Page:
Here, quenching occurs from the excited state $\ce{^1F^{\ast}}$. With other words, the presence of a quencher introduces an additional, non-radiative pathway for the deactivation of the excited singlet state. Consequently, the fluorescence lifetime $\tau$ is shortened!

Let's try to derive the Stern-Volmer equation and see if that leads to some insights:

(You probably know all of this already, but I'm just in the mood...)

In an experiment on dynamic fluorescence quenching, the following processes and their rate constants have to be considered:

\[ \begin{align*} \ce{F + h\nu &->[k_{abs}]\ ^1F^{\ast}\quad &\mathrm{(excitation)} } \\ \ce{^1F^{\ast} &->[k_{ic}]\ F + heat\quad &(internal\ conversion)}\\ \ce{^1F^{\ast} &->[k_{f}]\ F + h\nu'\quad &(fluorescence)}\\ \ce{^1F^{\ast} + Q &->[k_{q}]\ F + Q'\quad &(quenching)}\\ \end{align*} \]

The fluorescence quantum yield $\Phi$ is given as the quotient of emitted ($I_{em}$) and absorbed ($I_{abs}$) photons:

\[ \Phi = \frac{I_{em}}{I_{abs}} \]

The number of emitted photons depends on the concentration of the fluorophore in its excited singlet state $\ce{^1F^{\ast}}$ and the rate constant $k_{f}$:

\[ I_{em} = k_{f}\cdot[^1F^{\ast}] \]

The number of absorbed photons depends on the concentration of the fluorophore $\ce{F}$ and the rate constant $k_{abs}$:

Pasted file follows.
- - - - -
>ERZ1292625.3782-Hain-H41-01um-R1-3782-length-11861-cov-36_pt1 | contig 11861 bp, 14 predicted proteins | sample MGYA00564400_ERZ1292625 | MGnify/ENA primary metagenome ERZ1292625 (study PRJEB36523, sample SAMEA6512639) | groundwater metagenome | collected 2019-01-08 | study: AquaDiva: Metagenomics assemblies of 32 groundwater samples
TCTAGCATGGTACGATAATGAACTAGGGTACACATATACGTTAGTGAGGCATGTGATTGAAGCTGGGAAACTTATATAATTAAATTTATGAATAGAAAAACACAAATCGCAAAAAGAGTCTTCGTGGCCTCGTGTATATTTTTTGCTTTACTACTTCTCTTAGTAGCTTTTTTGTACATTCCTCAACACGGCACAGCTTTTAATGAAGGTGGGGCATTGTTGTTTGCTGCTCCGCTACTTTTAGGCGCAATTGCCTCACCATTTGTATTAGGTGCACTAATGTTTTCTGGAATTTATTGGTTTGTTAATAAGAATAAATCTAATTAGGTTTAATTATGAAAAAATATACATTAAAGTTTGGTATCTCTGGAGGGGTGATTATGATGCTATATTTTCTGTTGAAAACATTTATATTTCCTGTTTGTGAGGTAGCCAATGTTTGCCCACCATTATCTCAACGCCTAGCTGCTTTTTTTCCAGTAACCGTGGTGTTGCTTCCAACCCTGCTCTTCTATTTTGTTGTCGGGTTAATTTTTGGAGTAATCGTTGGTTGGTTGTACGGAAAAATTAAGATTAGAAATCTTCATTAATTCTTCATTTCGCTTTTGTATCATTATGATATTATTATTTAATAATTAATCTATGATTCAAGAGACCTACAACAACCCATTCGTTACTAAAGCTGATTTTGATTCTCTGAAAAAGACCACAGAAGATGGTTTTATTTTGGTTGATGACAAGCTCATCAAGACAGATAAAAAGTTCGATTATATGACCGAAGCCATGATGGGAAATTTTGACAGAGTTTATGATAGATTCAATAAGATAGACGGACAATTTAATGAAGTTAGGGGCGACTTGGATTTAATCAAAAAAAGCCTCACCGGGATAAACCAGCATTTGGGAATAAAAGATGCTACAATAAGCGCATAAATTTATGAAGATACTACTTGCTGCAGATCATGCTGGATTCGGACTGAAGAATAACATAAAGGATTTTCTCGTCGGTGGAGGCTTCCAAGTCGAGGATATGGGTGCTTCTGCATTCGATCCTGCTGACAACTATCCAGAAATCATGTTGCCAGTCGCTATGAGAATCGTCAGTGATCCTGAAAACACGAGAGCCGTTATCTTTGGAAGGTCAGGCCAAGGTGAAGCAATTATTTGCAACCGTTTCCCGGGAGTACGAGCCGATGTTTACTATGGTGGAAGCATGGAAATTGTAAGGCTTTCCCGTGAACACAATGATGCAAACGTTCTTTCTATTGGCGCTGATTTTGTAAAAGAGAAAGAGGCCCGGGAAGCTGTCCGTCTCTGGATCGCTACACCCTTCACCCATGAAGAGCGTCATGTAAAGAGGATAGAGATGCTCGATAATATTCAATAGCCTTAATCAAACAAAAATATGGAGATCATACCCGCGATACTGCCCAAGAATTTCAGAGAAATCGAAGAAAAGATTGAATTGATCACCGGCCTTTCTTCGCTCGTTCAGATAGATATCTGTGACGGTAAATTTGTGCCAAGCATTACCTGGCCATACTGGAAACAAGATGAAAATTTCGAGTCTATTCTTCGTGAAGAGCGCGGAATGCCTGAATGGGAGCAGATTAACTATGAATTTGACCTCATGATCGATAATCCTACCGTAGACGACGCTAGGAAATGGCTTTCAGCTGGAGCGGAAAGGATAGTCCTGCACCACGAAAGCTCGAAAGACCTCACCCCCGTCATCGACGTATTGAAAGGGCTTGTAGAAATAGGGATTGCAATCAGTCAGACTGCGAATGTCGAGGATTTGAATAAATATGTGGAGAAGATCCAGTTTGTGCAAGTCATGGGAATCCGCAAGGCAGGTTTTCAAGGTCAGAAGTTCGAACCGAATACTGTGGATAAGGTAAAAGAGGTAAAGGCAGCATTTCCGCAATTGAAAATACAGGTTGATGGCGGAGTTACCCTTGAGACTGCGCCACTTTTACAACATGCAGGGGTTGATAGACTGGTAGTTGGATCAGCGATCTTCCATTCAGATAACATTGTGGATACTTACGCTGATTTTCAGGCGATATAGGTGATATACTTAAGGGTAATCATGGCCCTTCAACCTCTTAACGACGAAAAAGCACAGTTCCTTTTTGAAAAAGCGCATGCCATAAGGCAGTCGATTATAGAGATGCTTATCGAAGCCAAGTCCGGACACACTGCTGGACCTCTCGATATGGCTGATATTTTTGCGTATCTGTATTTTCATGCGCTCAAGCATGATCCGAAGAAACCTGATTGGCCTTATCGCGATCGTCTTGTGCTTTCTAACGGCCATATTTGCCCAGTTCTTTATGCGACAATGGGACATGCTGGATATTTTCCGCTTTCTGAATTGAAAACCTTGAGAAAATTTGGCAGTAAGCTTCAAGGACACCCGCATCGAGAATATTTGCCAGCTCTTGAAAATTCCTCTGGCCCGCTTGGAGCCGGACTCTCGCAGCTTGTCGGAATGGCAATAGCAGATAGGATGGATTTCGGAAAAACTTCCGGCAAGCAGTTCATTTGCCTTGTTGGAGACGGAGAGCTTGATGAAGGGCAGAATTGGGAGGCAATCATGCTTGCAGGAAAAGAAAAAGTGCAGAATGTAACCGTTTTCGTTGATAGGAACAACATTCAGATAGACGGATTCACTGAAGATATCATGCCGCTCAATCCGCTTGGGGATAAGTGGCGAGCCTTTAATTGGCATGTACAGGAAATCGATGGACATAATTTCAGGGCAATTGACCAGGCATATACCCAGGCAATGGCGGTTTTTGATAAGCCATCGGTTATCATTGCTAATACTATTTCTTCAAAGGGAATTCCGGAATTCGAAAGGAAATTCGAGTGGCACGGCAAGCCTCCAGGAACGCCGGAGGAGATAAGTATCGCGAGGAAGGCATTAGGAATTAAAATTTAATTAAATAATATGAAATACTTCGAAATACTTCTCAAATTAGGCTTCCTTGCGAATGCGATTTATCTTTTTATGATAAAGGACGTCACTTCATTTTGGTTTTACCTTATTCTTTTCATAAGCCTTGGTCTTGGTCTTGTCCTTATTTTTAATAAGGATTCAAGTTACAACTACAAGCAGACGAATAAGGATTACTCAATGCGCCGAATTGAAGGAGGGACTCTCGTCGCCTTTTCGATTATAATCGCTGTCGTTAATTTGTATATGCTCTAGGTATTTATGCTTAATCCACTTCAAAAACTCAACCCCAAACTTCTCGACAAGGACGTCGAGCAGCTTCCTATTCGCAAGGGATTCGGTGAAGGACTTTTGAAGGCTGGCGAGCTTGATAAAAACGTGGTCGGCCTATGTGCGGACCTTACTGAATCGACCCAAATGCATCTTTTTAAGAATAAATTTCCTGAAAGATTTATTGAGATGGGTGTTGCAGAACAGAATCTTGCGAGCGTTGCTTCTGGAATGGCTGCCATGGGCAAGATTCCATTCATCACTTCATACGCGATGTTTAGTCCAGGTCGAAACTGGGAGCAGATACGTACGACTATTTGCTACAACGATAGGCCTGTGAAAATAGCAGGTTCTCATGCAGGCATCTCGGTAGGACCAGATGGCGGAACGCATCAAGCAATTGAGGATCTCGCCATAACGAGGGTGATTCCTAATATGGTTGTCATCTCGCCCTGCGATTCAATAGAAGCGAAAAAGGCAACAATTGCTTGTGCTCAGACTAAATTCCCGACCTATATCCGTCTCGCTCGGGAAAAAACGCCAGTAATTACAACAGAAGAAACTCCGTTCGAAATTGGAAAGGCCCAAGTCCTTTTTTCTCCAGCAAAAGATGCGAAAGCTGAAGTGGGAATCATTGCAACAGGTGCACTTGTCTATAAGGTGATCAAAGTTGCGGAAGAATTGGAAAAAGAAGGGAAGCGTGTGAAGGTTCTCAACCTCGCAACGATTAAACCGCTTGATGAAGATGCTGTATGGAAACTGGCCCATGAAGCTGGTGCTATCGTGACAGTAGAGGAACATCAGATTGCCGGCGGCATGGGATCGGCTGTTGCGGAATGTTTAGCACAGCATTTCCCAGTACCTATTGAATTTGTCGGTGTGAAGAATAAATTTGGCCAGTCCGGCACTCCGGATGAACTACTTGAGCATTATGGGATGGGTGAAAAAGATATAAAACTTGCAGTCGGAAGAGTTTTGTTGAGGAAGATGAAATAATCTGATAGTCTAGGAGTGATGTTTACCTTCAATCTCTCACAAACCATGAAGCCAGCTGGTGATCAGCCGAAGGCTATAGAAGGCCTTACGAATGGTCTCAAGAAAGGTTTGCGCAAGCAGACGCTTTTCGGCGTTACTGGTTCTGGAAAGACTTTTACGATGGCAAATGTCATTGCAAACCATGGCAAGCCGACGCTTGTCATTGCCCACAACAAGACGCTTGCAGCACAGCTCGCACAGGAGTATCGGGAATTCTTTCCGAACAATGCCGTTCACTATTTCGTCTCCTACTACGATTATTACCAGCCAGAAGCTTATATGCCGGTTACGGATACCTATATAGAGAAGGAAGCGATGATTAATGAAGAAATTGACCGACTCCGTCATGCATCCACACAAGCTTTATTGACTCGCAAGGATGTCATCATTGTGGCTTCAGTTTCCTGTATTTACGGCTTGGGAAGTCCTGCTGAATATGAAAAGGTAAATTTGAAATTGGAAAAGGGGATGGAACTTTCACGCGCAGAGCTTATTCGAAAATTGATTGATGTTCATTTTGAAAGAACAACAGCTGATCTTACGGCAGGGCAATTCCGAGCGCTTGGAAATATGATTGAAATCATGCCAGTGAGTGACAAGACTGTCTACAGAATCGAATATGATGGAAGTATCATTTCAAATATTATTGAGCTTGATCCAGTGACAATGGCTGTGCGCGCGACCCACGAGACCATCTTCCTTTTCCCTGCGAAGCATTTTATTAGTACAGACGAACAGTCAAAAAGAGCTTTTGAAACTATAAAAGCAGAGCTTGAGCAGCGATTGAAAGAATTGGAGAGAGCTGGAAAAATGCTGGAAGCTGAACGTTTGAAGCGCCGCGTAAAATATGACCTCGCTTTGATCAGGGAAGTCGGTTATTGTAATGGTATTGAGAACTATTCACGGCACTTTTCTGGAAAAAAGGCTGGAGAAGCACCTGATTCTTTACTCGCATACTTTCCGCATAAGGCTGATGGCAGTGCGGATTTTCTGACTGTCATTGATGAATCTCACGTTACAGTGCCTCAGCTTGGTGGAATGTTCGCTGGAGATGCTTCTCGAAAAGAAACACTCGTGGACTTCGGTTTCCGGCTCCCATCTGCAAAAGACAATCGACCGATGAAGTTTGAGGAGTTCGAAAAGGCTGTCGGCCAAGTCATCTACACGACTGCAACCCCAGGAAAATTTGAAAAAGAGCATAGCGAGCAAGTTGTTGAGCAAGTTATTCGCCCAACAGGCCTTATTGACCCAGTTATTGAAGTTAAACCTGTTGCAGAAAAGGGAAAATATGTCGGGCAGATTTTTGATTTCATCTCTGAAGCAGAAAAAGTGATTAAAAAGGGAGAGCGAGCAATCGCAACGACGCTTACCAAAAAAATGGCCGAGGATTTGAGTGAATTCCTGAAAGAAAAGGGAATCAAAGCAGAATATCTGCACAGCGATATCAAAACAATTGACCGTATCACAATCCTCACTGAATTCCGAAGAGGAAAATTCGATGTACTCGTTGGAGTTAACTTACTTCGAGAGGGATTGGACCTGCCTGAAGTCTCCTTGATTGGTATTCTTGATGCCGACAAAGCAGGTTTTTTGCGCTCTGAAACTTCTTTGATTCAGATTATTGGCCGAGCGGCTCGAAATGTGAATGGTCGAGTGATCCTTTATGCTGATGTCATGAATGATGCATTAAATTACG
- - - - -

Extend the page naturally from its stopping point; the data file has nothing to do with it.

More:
\[ I_{abs} = k_{abs}\cdot[F] \]

The rate of absorption processes is difficult to measure, they're bloody fast. Fortunately, we don't have to! Under steady-state conditions, population of the excited singlet state and its deactivation balances out.

Consequently, we can express $I_{abs}$ as:

\[ I_{abs} = k_{f}\cdot[^1F^{\ast}] + k_{ic}\cdot[^1F^{\ast}] +k_{q}\cdot[^1F^{\ast}]\cdot[Q] \]

The expression for the fluorescence quantum yield thus is:

\[ \begin{align*} \Phi &= \frac{k_{f}\cdot[^1F^{\ast}]}{k_{f}\cdot[^1F^{\ast}] + k_{ic}\cdot[^1F^{\ast}] +k_{q}\cdot[^1F^{\ast}]\cdot[Q]}\\ &= \color{\red}{\frac{k_{f}}{k_{f} + k_{ic} +k_{q}\cdot[Q]}} \end{align*} \]

The latter is pretty convenient since we don't have to think about the pesky $[^1F^{\ast}]$ anymore! YAY!

If we do perform a fluorescence measurement in the absence of the quencher, $[\ce{Q}] = 0$, $\Phi_0$, the fluorescence quantum yield under this condition is:

\[ \Phi_0= \frac{k_{f}}{k_{f} + k_{ic}} \]

The effect of a quencher $\ce{Q}$ on the fluorescence is expressed as: